“I cried after I played him a song I had written about my life called ‘Because Of You.’ I cried because he hated it and told me verbatim that I was a ‘sh*tty writer’ who should be grateful for the gifts that he bestows upon me,” she said. “He continued on about how the song didn’t rhyme and how I should just shut up and sing. This was devastating coming from a man who I, as a young girl, considered a musical hero and was so honored to work with. But I continued to fight for the song and the label relented. And it became a worldwide hit. He didn’t include that in the book.”
As for My December, Clarkson had pointed words for the 80-year-old music mogul, who said the album wasn’t “successful because I co-penned the album and it didn’t have ‘pop hits.’ Well, first let me say, I’ve co-penned many of my ‘pop hits.’ Secondly, My December went platinum (it sold 20,000 less than All I Ever Wanted which followed My December.) Hardly a huge failure. ‘Never Again,’ the ONLY single they released in the US from that record was a Top 10 hit. I am very proud of that and I have my fans to thank,” she said.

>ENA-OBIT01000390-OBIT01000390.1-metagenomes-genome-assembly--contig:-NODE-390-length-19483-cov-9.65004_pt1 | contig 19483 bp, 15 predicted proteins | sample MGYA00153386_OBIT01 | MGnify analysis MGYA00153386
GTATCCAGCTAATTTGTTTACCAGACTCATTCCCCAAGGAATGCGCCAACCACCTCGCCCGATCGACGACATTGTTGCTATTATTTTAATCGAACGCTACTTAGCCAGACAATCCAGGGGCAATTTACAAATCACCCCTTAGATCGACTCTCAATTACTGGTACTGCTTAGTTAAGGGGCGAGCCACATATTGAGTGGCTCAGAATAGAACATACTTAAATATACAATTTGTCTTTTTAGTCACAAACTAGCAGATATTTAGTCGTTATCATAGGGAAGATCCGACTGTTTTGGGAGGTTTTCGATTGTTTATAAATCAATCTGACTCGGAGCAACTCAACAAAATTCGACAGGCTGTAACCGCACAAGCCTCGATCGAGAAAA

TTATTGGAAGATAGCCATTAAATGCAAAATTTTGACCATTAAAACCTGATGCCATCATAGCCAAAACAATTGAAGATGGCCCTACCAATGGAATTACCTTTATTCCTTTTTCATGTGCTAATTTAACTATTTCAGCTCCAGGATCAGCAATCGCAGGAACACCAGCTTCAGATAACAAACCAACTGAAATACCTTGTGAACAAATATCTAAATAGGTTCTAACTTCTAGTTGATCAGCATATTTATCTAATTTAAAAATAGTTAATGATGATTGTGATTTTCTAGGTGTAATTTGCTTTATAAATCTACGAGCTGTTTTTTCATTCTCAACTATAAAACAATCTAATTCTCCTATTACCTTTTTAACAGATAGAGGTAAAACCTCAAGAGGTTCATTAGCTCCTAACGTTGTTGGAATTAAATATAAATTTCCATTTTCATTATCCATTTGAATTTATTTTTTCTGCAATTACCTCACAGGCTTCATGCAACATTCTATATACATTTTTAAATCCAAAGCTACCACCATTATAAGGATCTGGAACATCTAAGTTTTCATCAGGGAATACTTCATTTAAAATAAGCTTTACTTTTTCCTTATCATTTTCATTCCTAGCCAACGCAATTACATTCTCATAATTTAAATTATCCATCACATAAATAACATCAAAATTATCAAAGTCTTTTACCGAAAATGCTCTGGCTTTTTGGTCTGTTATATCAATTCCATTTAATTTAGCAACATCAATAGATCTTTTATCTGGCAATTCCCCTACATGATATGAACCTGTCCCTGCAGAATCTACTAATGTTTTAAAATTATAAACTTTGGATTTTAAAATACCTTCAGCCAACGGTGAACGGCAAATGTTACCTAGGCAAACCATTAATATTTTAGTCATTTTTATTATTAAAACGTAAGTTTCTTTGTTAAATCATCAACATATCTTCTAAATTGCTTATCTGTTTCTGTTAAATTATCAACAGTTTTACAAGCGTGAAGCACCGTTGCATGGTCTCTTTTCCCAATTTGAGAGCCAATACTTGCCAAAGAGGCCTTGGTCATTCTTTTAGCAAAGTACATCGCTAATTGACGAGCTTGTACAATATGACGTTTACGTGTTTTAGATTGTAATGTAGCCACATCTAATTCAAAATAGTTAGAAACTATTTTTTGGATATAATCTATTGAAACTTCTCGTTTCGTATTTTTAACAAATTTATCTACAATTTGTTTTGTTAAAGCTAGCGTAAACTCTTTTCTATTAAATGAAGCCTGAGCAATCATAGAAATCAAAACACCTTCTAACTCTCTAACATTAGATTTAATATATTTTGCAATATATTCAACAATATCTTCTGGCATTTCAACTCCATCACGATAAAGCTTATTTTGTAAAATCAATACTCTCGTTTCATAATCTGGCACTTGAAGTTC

Clarkson does blame Davis for torpedoing the record before it came out at a music industry event.
“What’s most interesting about his story is what he leaves out: He doesn’t mention how he stood up in front of his company at a convention and belittled me and my music and completely sabotaged the entire project,” she said. “It never had a chance to reach its full potential. My December was an album I needed to make for myself for many reasons and the fact that I was so completely disregarded and disrespected was so disheartening, there really aren’t words to explain.”